Electricity Diversity Takes
Shape in the Middle East
IN the last year, a number of coun- tries in the Middle East have revised their energy policies to diversify
their electricity generation and increase
the use of cleaner, renewable power.
Though the Middle East is home to
some of the largest oil and natural gas
producers on the planet, countries
within the region are investing more
money in solar, geothermal and other
renewable sources and encouraging energy effcient projects.
Saudi Arabia aims to expand
renewable energy market
In July, Saudi Arabia invested $109 bil-
lion in renewable energy development.
The investment will help the country
reach its goal of generating a third of its
energy from solar, wind and other renewable sources of power, Arab News
reported earlier this year.
Also in July, the King Abdullah City
for Atomic and Renewable Energy (
KA-CARE) released details of its new National Energy Plan, which details just
how much renewable energy it aims to
generate. According to the plan, Saudi Arabia will add 41 gigawatts of solar
power, 1 GW of geothermal and 9 GW
of wind power. The country also plans
to add 18 GW of nuclear power and 3
GW of waste-to-energy, according to the
In December 2012, Saudi Arabia
announced its first large-scale solar
project would be complete by the end
of the year. The installation produces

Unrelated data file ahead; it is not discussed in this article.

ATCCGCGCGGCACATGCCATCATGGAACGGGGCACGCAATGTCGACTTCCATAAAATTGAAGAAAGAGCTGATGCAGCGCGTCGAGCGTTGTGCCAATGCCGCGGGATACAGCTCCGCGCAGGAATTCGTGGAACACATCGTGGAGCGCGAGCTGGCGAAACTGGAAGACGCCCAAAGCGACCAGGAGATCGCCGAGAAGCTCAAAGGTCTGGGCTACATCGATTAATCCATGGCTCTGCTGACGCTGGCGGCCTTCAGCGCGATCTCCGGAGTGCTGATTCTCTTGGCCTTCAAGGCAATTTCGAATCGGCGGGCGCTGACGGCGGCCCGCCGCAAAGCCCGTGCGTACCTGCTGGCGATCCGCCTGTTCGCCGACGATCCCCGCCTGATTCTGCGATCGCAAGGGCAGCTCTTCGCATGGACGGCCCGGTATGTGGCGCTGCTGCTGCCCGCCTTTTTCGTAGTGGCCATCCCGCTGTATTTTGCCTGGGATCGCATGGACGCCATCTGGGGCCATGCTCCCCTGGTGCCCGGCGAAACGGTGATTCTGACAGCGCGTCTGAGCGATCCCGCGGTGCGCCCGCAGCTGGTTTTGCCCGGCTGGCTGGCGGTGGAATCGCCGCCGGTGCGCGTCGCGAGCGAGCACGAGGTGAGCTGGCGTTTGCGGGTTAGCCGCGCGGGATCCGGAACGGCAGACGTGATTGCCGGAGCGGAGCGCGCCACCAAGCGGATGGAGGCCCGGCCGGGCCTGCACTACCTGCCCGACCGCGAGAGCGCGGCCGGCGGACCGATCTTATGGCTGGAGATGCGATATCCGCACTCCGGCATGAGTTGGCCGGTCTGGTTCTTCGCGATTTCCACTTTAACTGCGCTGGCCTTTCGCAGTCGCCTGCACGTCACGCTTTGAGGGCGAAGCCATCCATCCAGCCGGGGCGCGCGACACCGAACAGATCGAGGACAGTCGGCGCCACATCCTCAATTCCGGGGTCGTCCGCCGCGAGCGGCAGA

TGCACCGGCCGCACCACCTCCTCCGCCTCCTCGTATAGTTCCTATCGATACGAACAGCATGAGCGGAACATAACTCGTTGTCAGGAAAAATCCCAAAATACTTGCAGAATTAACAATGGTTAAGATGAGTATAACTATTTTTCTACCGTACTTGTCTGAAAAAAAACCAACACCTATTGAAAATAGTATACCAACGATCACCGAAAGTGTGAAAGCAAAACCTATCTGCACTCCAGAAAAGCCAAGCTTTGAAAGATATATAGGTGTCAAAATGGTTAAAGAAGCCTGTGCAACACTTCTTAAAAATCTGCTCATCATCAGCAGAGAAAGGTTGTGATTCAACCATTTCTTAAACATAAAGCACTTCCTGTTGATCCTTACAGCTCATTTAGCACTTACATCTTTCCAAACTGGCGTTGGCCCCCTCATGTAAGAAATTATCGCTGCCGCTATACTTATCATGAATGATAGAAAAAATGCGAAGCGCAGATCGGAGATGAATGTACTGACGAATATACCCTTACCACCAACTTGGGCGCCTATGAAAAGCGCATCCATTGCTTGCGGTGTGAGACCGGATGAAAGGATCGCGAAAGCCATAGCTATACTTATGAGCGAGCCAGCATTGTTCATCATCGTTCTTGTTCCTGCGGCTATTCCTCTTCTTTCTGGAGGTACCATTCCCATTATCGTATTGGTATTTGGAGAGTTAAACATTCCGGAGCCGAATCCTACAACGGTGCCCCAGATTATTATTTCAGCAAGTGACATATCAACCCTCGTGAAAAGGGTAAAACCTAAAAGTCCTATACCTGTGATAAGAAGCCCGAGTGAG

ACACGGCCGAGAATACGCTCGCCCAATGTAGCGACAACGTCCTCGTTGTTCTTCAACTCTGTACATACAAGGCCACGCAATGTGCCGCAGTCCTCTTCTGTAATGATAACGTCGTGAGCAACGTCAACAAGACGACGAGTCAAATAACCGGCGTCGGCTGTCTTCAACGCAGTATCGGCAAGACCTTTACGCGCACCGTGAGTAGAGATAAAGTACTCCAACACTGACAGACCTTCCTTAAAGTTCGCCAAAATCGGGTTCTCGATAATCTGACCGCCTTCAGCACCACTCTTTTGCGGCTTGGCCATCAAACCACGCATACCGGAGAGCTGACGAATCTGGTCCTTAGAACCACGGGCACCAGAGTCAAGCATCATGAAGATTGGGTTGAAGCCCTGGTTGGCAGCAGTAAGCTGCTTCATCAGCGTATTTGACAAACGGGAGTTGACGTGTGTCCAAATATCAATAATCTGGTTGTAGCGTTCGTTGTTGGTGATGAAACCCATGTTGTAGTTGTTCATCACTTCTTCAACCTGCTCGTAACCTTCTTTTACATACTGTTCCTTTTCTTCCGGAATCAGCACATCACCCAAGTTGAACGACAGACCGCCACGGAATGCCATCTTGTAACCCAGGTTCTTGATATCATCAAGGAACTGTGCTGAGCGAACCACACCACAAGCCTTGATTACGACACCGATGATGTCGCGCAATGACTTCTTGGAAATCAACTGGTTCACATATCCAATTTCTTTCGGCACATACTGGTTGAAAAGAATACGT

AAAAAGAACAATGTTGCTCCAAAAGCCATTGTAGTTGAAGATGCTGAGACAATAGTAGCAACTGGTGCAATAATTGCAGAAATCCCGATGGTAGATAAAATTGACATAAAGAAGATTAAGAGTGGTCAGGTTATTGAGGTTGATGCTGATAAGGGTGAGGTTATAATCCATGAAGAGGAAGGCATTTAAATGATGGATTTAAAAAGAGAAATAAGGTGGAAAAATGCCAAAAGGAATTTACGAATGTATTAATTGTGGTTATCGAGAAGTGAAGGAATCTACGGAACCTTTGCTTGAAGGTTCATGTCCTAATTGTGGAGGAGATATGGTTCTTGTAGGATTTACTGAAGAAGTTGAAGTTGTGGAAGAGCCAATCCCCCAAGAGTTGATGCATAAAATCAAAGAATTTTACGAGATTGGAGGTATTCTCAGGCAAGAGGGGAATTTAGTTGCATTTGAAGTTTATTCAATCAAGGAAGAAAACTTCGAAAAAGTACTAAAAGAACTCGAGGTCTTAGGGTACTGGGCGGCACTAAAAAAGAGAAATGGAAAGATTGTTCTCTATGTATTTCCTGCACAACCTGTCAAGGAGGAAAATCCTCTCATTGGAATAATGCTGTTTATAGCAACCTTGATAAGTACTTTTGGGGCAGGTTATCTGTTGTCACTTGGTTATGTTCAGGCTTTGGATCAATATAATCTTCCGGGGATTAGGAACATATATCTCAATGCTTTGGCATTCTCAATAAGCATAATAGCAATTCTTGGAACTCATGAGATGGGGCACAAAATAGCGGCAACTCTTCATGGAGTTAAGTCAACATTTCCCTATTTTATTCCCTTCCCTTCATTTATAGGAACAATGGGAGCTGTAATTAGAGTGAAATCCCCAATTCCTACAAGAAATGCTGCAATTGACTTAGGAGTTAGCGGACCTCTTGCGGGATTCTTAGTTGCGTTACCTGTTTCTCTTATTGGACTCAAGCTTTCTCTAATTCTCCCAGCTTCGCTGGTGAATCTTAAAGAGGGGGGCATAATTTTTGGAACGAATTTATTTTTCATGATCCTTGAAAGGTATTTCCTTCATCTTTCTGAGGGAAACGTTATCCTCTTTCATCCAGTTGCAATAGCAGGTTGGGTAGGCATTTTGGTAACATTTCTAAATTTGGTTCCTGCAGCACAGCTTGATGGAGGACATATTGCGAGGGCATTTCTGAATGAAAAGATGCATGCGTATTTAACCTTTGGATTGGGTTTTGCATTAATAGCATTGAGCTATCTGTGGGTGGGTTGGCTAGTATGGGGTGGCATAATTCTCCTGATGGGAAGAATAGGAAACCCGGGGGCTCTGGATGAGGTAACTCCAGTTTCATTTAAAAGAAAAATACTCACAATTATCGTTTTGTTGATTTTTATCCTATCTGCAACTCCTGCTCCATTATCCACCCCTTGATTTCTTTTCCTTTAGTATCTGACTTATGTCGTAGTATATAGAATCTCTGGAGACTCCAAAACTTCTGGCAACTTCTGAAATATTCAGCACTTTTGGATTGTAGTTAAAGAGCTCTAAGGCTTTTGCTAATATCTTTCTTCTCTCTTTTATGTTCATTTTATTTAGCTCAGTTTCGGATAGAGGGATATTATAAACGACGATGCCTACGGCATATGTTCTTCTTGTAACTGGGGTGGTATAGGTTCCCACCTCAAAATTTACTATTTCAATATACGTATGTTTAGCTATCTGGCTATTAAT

100 megawatts at full capacity - enough
to power 20,000 homes. The project will
also help Saudi Arabia meet its goal of
having renewable energy account for 7
percent of its total power supply by 2020.
“We truly believe solar will be a major contributor to meeting our own requirements,” said Sultan Ahmed Al-Jaber, the UAE’s special envoy for Energy
and Climate Change, the Saudi Gazette
reported. “We are not like many other countries today that have a desperate need for complementary sources of
power. We are looking at it from a strategic point of view ... we want to become
a technology player, rather than an energy player.”
UAE energy diversifcation
The United Arab Emirates has also
made major investments in energy generation in the past year. In July, Ministry
of Energy Suhail Al Mazrouie said the
country would invest $25 billion over
the next fve years to explore new natural gas felds and increase its gas output,
the Arabian Gazette reported.
Months later, in October, UAE gov-
ernment officials made another an-
nouncement regarding energy policy.
UAE’s Undersecretary of Energy Dr.
Matar Al Niyadi said the country would
be diversifying its energy mix, with new
energy policy focusing on “diversifca-
tion, conservation and effciency” as
well as securing an energy supply and
managing talent in the industry, the
Khaleej Times reported.
“Diversifying our energy mix is the
Niyada also spoke of other UAE proj-
frst pillar of our energy policy,” Al Niya-
di said. “To meet immediate demands,
we are using more natural gas to gener-
ate electricity, because of its clean and
effcient burning properties.”
The country was the frst in the Mid-
dle East to establish renewable energy
targets, Al Niyadi said. In March, the
country approved the largest concen-
trated solar power plant in the world,
the Shams 1 project. This, along with
other projects, will help UAE reach its
goal of generating 2. 5 gigawatts of new
renewable energy capacity by 2030, the
Khaleej Times reported.
ects in the pipeline that will help the
country meet its energy diversifcation
policy, including energy effciency and
“In the UAE, we have the region’s
frst mandatory green building codes,